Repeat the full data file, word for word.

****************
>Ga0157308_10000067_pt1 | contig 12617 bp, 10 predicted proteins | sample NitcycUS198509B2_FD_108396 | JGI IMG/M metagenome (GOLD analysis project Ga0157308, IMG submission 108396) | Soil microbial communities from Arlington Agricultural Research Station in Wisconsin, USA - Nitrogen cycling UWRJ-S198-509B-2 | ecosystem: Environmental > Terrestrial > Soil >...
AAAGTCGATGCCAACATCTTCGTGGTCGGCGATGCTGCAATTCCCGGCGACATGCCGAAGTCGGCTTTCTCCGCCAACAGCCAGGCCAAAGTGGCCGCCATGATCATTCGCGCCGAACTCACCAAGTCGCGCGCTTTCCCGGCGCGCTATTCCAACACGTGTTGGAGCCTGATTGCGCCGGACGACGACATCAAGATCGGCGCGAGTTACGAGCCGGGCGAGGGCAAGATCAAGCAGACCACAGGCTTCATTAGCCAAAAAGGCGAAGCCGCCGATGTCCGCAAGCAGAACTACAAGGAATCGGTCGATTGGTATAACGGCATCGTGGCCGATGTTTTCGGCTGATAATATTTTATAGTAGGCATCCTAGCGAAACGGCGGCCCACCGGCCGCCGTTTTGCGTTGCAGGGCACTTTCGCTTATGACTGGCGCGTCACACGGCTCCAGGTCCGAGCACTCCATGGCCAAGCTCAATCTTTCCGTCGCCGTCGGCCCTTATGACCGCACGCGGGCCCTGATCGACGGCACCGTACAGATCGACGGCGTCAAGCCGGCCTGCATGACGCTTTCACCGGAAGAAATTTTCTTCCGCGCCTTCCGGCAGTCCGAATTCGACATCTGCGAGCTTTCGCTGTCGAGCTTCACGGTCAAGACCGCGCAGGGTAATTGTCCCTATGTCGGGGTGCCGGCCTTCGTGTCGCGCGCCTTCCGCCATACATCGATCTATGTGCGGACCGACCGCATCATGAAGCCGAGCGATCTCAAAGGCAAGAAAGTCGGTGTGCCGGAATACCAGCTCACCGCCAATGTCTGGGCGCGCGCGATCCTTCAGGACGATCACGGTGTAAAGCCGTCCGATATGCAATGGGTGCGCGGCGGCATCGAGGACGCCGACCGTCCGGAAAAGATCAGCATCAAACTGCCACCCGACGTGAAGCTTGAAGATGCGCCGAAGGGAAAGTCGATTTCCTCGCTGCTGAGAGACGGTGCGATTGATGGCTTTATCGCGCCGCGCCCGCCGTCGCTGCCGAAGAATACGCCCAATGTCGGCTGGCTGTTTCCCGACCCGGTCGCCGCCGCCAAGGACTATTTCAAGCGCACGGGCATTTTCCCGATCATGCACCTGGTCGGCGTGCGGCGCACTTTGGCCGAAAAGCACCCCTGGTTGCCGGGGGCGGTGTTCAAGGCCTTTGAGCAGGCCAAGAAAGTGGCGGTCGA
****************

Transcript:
>Ga0157308_10000067_pt1 | contig 12617 bp, 10 predicted proteins | sample NitcycUS198509B2_FD_108396 | JGI IMG/M metagenome (GOLD analysis project Ga0157308, IMG submission 108396) | Soil microbial communities from Arlington Agricultural Research Station in Wisconsin, USA - Nitrogen cycling UWRJ-S198-509B-2 | ecosystem: Environmental > Terrestrial > Soil >...
AAAGTCGATGCCAACATCTTCGTGGTCGGCGATGCTGCAATTCCCGGCGACATGCCGAAGTCGGCTTTCTCCGCCAACAGCCAGGCCAAAGTGGCCGCCATGATCATTCGCGCCGAACTCACCAAGTCGCGCGCTTTCCCGGCGCGCTATTCCAACACGTGTTGGAGCCTGATTGCGCCGGACGACGACATCAAGATCGGCGCGAGTTACGAGCCGGGCGAGGGCAAGATCAAGCAGACCACAGGCTTCATTAGCCAAAAAGGCGAAGCCGCCGATGTCCGCAAGCAGAACTACAAGGAATCGGTCGATTGGTATAACGGCATCGTGGCCGATGTTTTCGGCTGATAATATTTTATAGTAGGCATCCTAGCGAAACGGCGGCCCACCGGCCGCCGTTTTGCGTTGCAGGGCACTTTCGCTTATGACTGGCGCGTCACACGGCTCCAGGTCCGAGCACTCCATGGCCAAGCTCAATCTTTCCGTCGCCGTCGGCCCTTATGACCGCACGCGGGCCCTGATCGACGGCACCGTACAGATCGACGGCGTCAAGCCGGCCTGCATGACGCTTTCACCGGAAGAAATTTTCTTCCGCGCCTTCCGGCAGTCCGAATTCGACATCTGCGAGCTTTCGCTGTCGAGCTTCACGGTCAAGACCGCGCAGGGTAATTGTCCCTATGTCGGGGTGCCGGCCTTCGTGTCGCGCGCCTTCCGCCATACATCGATCTATGTGCGGACCGACCGCATCATGAAGCCGAGCGATCTCAAAGGCAAGAAAGTCGGTGTGCCGGAATACCAGCTCACCGCCAATGTCTGGGCGCGCGCGATCCTTCAGGACGATCACGGTGTAAAGCCGTCCGATATGCAATGGGTGCGCGGCGGCATCGAGGACGCCGACCGTCCGGAAAAGATCAGCATCAAACTGCCACCCGACGTGAAGCTTGAAGATGCGCCGAAGGGAAAGTCGATTTCCTCGCTGCTGAGAGACGGTGCGATTGATGGCTTTATCGCGCCGCGCCCGCCGTCGCTGCCGAAGAATACGCCCAATGTCGGCTGGCTGTTTCCCGACCCGGTCGCCGCCGCCAAGGACTATTTCAAGCGCACGGGCATTTTCCCGATCATGCACCTGGTCGGCGTGCGGCGCACTTTGGCCGAAAAGCACCCCTGGTTGCCGGGGGCGGTGTTCAAGGCCTTTGAGCAGGCCAAGAAAGTGGCGGTCGA